Fall Testing Tips

It’s fall! For many of us that means cooler temperatures, crisp leaves on the playground, thoughts of pumpkins and frost, and . . . testing. Yes, the beginning of the school year has become standardized testing time for many schools. This year, for the first time, I’m getting a new perspective on the challenges of standardized testing: my son, Ethan, is in third grade, and his class is beginning to prepare for their first round of tests. A couple nights ago we started to see the first effects.

Ethan was excited to start his homework that night. “Dad! I get to use the computer for homework! I get to try out these math problems online!” We sat down together, and I helped him navigate to a set of test-prep questions that began simply, but got progressively harder. By the last few, his frustration level was building, and I could tell tears were not far off. “I don’t get this!” he exploded at the end. “Why are there tests anyway?”

We finished off with a quiet chat about how tests help schools see what they’re teaching well and what they need to teach more of. He calmed down relatively quickly, and ten minutes later was riding his scooter up and down the sidewalk.

Still, Ethan’s experience made me reflect on how wide-reaching the effects of standardized testing can be. For teachers it can be a major inconvenience, especially at a time of year when building safe and cooperative classroom communities is so critical. Testing – even baseline assessments  – can also produce profound anxiety in students, and the effects of that stress may show up in behavior at school or at home. Here are a few ideas for helping students get ready for testing at the beginning of a new school year:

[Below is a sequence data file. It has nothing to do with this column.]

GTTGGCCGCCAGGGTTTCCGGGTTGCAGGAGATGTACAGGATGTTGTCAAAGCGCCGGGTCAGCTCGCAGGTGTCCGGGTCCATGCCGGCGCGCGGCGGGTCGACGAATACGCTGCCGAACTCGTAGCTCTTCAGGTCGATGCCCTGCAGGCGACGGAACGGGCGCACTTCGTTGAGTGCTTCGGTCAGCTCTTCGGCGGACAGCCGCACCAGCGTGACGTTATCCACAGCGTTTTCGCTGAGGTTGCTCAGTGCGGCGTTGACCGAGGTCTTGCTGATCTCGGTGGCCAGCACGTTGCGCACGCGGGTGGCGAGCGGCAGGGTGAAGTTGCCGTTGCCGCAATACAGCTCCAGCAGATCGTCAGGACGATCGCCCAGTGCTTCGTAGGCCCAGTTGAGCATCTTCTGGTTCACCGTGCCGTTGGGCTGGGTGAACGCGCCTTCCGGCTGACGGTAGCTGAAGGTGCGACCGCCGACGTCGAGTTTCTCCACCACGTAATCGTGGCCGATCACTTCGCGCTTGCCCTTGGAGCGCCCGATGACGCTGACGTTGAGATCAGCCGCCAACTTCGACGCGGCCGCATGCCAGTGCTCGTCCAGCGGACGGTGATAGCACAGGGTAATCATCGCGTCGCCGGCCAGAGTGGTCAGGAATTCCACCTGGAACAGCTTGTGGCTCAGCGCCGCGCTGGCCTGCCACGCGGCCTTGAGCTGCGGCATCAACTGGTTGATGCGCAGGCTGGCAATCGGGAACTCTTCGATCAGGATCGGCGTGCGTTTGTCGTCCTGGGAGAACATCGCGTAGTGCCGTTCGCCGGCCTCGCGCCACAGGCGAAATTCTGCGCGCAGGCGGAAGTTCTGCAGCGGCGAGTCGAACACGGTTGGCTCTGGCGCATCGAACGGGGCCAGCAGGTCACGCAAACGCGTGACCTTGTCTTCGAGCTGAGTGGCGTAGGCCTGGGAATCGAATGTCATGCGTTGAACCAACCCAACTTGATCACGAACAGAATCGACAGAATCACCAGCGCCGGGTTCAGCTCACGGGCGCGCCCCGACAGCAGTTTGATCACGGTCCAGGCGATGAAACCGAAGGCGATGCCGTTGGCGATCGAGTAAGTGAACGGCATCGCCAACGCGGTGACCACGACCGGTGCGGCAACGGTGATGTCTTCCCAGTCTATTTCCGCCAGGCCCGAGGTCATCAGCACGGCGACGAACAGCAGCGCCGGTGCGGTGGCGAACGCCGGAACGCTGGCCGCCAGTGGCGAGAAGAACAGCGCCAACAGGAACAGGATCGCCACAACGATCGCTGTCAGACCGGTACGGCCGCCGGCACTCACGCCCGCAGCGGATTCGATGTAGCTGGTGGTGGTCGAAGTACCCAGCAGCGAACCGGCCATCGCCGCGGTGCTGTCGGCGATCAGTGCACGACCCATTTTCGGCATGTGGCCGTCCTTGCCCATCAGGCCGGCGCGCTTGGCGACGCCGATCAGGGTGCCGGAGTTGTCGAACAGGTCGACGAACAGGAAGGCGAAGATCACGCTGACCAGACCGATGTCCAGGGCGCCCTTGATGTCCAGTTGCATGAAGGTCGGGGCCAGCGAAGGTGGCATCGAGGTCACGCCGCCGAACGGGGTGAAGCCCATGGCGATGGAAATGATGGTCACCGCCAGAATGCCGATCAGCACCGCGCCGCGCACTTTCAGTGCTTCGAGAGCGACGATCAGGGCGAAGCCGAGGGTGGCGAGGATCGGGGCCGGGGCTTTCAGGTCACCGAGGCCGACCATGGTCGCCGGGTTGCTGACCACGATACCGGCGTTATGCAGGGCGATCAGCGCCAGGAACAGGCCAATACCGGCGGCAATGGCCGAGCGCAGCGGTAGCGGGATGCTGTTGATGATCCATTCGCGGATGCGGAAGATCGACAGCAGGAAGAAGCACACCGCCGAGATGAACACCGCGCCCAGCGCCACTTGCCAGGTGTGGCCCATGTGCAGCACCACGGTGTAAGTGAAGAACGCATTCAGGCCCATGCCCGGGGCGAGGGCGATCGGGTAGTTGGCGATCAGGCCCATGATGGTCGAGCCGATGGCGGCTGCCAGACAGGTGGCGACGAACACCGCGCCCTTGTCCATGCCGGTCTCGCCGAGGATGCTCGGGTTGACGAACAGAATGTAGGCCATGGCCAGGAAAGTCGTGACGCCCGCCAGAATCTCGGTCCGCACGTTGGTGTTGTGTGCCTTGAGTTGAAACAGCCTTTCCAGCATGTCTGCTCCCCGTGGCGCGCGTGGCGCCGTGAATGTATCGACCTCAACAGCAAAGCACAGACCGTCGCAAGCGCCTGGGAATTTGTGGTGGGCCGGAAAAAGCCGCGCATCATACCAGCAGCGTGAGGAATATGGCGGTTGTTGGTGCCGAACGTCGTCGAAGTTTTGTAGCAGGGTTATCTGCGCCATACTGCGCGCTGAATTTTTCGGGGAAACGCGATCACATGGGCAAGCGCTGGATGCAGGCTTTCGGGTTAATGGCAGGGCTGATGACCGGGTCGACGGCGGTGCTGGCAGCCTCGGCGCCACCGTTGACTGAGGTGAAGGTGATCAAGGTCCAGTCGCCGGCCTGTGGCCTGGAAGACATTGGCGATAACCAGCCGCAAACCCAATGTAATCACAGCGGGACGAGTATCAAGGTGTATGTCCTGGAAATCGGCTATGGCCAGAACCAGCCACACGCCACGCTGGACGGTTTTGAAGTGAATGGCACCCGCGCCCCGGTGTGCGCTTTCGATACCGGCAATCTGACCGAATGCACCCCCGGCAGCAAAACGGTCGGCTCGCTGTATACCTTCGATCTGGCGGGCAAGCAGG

Practice, but keep it light. Try taking poll questions of the class in the form of multiple-choice questions. For example, on your morning message you might ask, “What’s your favorite kind of TV show: a) comedy, b) science/nature, c) cartoon/fantasy, d) other?” Then talk about how to answer multiple choice questions.

Keep testing in perspective. Make sure that testing doesn’t become a dominant theme for you or your students. Several short practice sessions sprinkled throughout the day are better than hour-long intense practice sessions. Also, make sure to have lots of other fun work going on (a great read-aloud, math games, etc.) to keep the overall energy level positive and upbeat.

Communicate with families. Parents and other family members may want to know what they can do to help, or they may have questions. Use short notes/emails home to inform families about the upcoming tests. Give parents simple tips for how they can help their child be ready. For example, remind parents about the importance of getting good sleep and eating healthy foods.

Mike Anderson is a Responsive Classroom consultant and author of several books, including three in the What Every Teacher Needs to Know series.

Tags: Testing

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